Wednesday, April 11, 2007

Bird of the Day: Marvelous Spatuletail; Recording Bird Behavior; Onion Article


I stumbled upon this article while reading the news today: The MSNBC news article. Researchers for the American Bird Conservancy filmed the courtship display of a rare, spectacular hummingbird from Peru, the Marvelous Spatuletail, Loddigesia mirabilis. The full video is available from the American Bird Conservancy: video. Don Roberson's page explains the current (very endangered) status of the bird. I can lavish multiple superlatives on this bird, but the video and pictures speak for themselves. This bird is simply amazing.

The other point I will draw from this news bite is the use of video to record bird behavior. Birds have been recorded since we have the technology, with a particularly rich history emanating from my own home institution, the Cornell Lab of Ornithology. A good summary of the beginning is here and I figured this would be a good time to plug Macaulay Library's Animal Behavior Archive, a great resource. The use of video to research birds is growing fast, as is the imperative to 'collect specimens' of bird song and behavior. Highlighting this use is the recently published work by a colleague of mine, Ed Scholes. He has spent the past several years recording the spectacular breeding displays of Birds-of-Paradise (click for awesome BBC video!) in New Guinea. His recently published paper (may be unavailable to viewers without a journal subscription, citation to follow) documents in detail the incredible complex details of just one species display - that of the Carola's Parotia. Ed uses video to show the display, and has voucher clips, the media equivalent of museum skins, at Macaulay. Two figures from his paper follow:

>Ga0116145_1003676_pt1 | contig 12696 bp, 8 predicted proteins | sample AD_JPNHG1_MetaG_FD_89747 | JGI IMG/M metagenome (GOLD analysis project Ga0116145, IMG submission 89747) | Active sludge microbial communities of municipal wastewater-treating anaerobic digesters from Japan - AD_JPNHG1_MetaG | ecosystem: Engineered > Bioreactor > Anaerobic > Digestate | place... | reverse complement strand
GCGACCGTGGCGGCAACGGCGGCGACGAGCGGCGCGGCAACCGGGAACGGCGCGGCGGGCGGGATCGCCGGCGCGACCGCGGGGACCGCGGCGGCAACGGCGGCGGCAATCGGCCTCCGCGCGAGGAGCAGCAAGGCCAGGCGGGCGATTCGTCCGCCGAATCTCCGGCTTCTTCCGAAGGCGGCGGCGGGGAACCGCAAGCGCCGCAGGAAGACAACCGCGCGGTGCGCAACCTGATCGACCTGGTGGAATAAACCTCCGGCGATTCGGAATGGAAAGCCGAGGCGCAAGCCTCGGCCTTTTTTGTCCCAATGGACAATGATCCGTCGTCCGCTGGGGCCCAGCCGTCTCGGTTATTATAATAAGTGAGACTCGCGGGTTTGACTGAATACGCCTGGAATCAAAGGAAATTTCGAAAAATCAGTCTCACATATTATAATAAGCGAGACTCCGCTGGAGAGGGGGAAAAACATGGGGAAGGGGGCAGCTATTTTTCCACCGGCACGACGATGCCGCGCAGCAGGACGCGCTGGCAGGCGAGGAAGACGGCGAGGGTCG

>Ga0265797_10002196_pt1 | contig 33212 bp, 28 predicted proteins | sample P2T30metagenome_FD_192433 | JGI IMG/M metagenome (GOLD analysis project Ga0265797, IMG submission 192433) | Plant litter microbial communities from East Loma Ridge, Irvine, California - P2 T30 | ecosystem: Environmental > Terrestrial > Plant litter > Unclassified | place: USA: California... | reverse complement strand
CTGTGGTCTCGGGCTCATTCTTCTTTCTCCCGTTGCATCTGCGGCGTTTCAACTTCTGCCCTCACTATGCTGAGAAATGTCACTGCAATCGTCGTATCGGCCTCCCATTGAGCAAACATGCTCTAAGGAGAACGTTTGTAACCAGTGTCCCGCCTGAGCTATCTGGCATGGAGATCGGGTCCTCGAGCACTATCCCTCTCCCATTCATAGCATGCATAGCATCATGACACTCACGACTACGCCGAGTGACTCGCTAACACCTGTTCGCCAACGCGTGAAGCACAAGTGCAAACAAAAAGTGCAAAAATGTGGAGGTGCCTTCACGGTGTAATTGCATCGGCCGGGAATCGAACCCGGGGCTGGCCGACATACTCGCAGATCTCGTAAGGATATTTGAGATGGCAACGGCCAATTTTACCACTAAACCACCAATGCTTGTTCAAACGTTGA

I highly recommend tracking his paper down and giving it a read, or looking up the clips at Macaulay.